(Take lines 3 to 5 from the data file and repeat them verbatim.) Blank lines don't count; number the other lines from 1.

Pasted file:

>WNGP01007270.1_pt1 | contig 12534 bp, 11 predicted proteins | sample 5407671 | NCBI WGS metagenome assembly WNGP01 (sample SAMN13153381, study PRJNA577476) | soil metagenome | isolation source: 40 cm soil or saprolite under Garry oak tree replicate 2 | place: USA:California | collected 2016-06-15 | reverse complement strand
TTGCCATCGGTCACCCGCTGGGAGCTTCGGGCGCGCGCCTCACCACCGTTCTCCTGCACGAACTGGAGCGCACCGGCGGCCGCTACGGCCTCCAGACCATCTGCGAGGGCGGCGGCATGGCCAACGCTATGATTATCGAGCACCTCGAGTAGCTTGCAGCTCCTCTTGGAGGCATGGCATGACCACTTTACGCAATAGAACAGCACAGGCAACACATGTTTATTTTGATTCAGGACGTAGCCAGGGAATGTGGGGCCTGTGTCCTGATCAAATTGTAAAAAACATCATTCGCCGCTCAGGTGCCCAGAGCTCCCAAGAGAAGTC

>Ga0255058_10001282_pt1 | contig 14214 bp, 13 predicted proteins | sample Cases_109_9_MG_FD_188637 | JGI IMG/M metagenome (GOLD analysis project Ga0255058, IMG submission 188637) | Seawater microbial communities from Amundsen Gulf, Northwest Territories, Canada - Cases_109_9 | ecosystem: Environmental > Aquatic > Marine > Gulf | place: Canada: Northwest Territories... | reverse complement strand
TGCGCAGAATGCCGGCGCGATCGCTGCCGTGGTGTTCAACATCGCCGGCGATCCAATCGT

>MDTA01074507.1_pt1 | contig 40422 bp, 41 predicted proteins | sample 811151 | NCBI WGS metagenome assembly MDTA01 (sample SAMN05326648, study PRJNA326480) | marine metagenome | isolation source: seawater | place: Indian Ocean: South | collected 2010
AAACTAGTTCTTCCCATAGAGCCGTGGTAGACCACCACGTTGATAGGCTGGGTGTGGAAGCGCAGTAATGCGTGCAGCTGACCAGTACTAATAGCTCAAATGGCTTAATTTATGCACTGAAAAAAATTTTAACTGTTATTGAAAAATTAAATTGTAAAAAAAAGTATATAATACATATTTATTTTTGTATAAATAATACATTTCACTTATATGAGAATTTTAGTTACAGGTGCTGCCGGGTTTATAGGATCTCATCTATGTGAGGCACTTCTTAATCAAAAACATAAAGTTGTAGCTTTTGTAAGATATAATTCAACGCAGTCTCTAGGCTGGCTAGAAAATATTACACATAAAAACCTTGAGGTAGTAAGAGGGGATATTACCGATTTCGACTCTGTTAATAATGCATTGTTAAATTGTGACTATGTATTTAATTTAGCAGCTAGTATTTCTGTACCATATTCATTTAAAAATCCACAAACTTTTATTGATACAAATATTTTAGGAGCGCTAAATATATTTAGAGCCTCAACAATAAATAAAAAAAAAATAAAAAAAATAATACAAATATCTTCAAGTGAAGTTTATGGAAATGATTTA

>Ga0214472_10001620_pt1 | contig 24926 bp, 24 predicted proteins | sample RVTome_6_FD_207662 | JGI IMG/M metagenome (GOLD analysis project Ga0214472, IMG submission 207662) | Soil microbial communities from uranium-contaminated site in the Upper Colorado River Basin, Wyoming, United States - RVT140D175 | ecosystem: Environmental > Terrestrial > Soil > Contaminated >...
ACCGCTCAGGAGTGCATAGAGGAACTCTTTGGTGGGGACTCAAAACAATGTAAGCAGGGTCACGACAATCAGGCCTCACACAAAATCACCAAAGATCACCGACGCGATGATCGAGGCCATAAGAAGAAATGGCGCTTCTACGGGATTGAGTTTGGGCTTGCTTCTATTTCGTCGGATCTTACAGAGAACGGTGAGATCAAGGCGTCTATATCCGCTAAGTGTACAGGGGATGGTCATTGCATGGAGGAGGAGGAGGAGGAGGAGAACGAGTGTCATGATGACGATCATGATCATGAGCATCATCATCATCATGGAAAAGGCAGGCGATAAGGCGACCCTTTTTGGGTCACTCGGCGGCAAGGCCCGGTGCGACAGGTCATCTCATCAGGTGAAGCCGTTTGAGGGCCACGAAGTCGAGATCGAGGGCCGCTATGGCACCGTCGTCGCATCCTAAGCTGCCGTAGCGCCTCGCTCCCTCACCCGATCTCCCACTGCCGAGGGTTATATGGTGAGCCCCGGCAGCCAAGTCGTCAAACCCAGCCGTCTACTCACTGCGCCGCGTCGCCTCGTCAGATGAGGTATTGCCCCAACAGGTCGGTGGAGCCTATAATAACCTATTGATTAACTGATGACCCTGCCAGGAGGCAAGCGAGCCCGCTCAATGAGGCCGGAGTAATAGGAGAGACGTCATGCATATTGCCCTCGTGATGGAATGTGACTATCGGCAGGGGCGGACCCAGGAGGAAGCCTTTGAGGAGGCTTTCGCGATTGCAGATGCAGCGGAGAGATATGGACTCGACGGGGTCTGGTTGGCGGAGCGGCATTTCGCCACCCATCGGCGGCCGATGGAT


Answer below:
>Ga0255058_10001282_pt1 | contig 14214 bp, 13 predicted proteins | sample Cases_109_9_MG_FD_188637 | JGI IMG/M metagenome (GOLD analysis project Ga0255058, IMG submission 188637) | Seawater microbial communities from Amundsen Gulf, Northwest Territories, Canada - Cases_109_9 | ecosystem: Environmental > Aquatic > Marine > Gulf | place: Canada: Northwest Territories... | reverse complement strand
TGCGCAGAATGCCGGCGCGATCGCTGCCGTGGTGTTCAACATCGCCGGCGATCCAATCGT

>MDTA01074507.1_pt1 | contig 40422 bp, 41 predicted proteins | sample 811151 | NCBI WGS metagenome assembly MDTA01 (sample SAMN05326648, study PRJNA326480) | marine metagenome | isolation source: seawater | place: Indian Ocean: South | collected 2010